Fitability

Deb Bailey AFPA, MAT, CanFitPro, YMCA

Foods to Help Lower Your Blood Pressure

After your blood pressure check, the first thing your doctor might ask you is, "how much salt do you eat?" Great question, as salt is the easiest culprit in our diets. The problem is that most of us haven't got a clue what the answer is to that question.
The obvious first thing to cut out is fast food and restaurant dining. Salt is the go-to seasoning for restaurant cooks and chefs, since it's cheap and plentiful.  But what else can you do?

First, take a look at what you're cooking with at home. If you use canned beans, for instance, rinse them well 2-3 times to flush away some of the hidden sodium. You won't get it all, but this does helps. When your recipe calls for tomato sauce, reach instead for canned tomato paste - and put the kettle on to boil. If you mix tomato paste with an equal amount of hot water, you will get a richer tomato flavour without the high sodium of tomato sauce. Some brands, such as Hunt's, now offer a No Salt Added version that's even better for you. Add some fresh chopped herbs, or dried herbs, to add depth of flavour. Be generous with the herbs to get an out-of-the-ordinary taste.

Cut down on breads and crackers. They contain a lot of sodium but we tend to see these foods as essential. But most of us are eating much more than we need. Instead of crackers for the salsa, dip or peanut butter, try celery or carrot sticks, cucumber slices,  or slices of sweet peppers.

Right now in the summer we're eating a lot of asparagus and green beans. We do get bored with simple steamed vegetables, so mixing 1/4 cup each of olive oil and balsamic vinegar, 1 teaspoon of grated garlic, and a tablespoon or two of chopped herbs, such as rosemary, basil and sage, makes a great marinade for many vegetables. Marinate for at least a 1/2 hour, then cook them on the barbeque or in a shallow frying pan until done.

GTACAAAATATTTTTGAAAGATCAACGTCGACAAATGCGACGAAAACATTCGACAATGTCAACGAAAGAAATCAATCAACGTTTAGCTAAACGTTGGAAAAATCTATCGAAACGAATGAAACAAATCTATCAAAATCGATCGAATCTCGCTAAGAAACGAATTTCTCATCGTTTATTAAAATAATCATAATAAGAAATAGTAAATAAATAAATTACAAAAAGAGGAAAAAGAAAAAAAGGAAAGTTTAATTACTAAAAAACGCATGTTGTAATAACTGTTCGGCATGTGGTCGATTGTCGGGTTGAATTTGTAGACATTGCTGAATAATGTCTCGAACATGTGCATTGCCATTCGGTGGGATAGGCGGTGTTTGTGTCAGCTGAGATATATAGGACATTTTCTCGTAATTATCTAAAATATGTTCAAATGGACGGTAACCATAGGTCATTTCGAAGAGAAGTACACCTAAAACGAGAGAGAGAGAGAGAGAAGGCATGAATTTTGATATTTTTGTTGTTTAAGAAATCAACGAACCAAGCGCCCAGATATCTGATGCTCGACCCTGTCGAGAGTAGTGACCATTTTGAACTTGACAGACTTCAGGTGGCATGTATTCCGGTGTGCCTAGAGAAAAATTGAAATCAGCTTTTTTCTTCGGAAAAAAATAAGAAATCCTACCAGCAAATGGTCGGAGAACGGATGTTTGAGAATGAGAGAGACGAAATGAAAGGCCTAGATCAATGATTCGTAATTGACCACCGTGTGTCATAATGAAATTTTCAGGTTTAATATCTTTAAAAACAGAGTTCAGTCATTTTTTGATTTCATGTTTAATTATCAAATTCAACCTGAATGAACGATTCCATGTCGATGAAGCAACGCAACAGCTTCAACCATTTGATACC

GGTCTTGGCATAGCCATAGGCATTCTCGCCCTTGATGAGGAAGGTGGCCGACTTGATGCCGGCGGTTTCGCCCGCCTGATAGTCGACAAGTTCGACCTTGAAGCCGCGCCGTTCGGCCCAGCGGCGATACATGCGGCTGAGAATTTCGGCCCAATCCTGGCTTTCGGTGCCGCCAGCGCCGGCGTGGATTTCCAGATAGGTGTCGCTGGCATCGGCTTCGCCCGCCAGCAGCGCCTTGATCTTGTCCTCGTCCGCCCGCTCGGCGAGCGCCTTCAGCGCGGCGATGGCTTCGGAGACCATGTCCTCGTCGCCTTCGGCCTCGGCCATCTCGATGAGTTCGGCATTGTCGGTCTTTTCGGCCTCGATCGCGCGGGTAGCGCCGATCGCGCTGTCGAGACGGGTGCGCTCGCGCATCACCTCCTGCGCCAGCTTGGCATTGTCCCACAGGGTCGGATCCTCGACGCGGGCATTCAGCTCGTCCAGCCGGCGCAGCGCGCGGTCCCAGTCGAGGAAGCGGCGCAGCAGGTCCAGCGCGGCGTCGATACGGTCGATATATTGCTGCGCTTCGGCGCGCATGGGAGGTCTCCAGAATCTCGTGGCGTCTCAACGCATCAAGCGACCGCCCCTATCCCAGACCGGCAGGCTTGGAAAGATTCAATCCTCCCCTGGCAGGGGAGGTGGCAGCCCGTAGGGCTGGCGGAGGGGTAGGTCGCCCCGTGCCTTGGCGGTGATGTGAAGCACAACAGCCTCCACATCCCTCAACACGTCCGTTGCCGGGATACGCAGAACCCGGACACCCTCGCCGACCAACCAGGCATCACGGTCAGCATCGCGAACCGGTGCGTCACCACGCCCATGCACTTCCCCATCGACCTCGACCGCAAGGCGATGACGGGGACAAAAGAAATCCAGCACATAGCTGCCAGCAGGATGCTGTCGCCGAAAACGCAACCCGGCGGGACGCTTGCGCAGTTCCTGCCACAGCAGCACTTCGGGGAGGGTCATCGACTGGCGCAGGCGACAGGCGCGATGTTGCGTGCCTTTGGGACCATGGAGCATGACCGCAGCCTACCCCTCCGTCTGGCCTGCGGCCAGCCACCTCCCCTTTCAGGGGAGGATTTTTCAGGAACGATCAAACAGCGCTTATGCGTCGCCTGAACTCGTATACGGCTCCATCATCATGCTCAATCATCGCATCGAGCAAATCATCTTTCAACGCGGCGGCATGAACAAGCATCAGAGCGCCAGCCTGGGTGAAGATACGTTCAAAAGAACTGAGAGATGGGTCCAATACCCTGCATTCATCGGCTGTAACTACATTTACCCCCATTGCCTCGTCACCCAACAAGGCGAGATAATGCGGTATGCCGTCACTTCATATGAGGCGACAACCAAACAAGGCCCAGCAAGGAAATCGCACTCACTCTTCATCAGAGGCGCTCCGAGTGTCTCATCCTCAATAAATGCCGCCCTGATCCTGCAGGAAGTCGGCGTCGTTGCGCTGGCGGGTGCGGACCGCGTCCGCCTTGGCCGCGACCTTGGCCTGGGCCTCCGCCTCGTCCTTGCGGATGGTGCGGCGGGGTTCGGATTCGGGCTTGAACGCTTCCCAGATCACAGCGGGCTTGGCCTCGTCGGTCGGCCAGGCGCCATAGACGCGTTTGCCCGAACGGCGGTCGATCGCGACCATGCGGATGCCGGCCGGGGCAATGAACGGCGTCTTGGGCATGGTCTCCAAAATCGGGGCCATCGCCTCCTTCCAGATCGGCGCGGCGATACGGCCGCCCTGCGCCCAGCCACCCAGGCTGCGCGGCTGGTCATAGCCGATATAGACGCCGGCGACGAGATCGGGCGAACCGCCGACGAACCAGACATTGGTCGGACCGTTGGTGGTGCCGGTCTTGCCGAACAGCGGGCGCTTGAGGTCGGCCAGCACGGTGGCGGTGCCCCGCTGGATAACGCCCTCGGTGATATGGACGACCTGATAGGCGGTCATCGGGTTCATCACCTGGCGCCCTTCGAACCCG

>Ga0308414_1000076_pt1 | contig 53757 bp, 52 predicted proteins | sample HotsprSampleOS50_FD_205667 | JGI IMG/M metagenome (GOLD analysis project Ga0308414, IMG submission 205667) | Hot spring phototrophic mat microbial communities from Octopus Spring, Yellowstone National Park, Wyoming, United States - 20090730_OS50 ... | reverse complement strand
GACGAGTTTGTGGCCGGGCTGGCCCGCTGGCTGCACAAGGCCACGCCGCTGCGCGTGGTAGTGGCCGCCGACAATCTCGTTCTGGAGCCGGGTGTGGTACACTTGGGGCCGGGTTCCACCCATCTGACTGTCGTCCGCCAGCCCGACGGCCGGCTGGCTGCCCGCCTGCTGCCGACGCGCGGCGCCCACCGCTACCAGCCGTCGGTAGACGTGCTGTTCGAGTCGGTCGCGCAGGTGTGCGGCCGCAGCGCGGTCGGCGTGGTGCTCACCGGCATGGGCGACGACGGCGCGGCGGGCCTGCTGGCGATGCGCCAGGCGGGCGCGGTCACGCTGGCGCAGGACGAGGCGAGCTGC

Really look at the amount of sodium in everything you buy. We generally need no more than 1,500 mg daily of sodium. We do need some sodium  to transmit nerve impulses around the body and help your muscles contract (including the heart). Sodium also controls senses such as taste, smell and touch. But 1,500 mg isn't much - about 2/3 of a teaspoon of salt. Daily.

Finally, get in the habit of eating foods rich in calcium magnesium and potassium instead of eating high salt/high fat foods.  Some of these foods include:

1. White beans.  One cup of these gives you 13% of the calcium, 24% of the potassium and 30% of the magnesium you need daily. Use the No Salt versions or rinse thoroughly.

2. Fat-Free Plain Yogurt.   25% calcium, 10% potassium and some magnesium.

3. Pork Tenderloin.  15% potassium and 6% magnesium
Some other foods to look at include nuts and seeds; whole grains such as quinoa, teff and amaranth; fish such as salmon, bass, herring, sardines and mackerel; fresh vegetables such as tomatoes, carrots, radishes, and garlic; leafy greens such as spinach, Swiss chard, turnip and beet greens provide significant amounts of these very important elements.

Powered by Spearhead Software Labs Joomla Facebook Like Button